I’ve been learning, working and living at the intersection of social media and political campaigns. This field has really only exploded in the last two years in the wake of Barack Obama’s success with ‘Organizing for America.’ It is new, undefined and evolving.
Social media bisects all traditional sectors of campaigns – field, finance, and communications. If used correctly, online campaigning can bring together and activate vibrant communities that would ordinarily not be reached. With an interactive social media presence, a campaign can respond to questions, connect voters with resources and develop relationships with communities. If a voter wants a lawnsign, for example, rather than emailing the firstname.lastname@example.org email, they can ask for more information on Facebook or Twitter. Then the campaign or another person can easily respond with more information. This helps develop the candidate/campaign as being responsive, aware and interested in voters concerns.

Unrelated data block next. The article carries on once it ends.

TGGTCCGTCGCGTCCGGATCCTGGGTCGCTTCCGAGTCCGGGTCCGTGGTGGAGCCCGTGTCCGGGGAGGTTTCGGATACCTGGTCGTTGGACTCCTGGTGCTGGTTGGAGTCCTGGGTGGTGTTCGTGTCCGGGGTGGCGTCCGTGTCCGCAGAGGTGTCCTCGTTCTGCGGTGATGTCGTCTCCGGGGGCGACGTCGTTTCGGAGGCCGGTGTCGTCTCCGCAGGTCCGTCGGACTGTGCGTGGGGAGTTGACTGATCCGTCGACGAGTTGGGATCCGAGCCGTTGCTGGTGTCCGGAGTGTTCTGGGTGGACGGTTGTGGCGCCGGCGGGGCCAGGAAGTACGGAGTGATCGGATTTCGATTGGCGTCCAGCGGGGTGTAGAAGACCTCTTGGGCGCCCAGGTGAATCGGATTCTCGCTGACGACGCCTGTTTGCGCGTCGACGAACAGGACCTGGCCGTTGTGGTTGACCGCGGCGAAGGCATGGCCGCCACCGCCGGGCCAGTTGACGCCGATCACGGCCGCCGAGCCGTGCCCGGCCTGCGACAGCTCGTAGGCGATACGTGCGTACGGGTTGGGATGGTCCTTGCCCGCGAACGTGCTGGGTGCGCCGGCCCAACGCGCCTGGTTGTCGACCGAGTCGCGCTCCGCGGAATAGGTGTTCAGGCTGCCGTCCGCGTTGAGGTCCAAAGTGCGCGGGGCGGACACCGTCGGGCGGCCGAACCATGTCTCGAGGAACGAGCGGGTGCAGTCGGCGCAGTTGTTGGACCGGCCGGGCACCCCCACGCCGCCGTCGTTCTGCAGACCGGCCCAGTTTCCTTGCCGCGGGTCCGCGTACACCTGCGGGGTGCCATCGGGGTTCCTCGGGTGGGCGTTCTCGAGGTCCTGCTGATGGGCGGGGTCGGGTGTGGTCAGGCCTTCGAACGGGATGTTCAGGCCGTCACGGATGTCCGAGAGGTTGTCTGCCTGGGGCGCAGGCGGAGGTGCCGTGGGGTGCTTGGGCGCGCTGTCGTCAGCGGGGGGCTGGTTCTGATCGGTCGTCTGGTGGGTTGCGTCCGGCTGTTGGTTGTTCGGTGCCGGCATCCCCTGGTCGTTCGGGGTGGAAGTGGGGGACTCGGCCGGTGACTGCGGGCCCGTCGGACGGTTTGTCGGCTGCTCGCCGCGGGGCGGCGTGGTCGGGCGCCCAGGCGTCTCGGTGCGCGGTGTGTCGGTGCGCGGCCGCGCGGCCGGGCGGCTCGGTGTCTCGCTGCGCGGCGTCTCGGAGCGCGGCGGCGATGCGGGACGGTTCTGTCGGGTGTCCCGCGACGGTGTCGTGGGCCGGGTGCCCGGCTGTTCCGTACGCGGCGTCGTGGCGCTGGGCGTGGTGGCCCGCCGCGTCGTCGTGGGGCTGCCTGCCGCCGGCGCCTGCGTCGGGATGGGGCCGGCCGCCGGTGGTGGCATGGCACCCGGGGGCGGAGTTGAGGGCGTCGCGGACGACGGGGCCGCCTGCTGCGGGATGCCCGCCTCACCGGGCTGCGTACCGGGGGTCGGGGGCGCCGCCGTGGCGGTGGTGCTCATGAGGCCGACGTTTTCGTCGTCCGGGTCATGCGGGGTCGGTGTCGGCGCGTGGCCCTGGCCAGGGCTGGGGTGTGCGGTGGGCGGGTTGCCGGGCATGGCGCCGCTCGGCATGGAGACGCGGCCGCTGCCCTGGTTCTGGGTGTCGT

If an opponent releases a new, slandering ad, rather then taking weeks to produce a counter response, a candidate can simply use their developed online presence to quickly respond.
Press also looks to social media to follow campaign happenings. A press release is no longer the only means to communicate with reporters. Newspapers, TV news, radio shows and blogs frequently cite material taken from Facebook.
However, as always, with great power comes great responsibility. A rogue Facebook post or comment can be disastrous. Messaging needs to be clear, consistent AND honest. Communication between the differing sectors of the campaign is vital to harness the true power and results social media can provide.
Hope this provided some food for thought,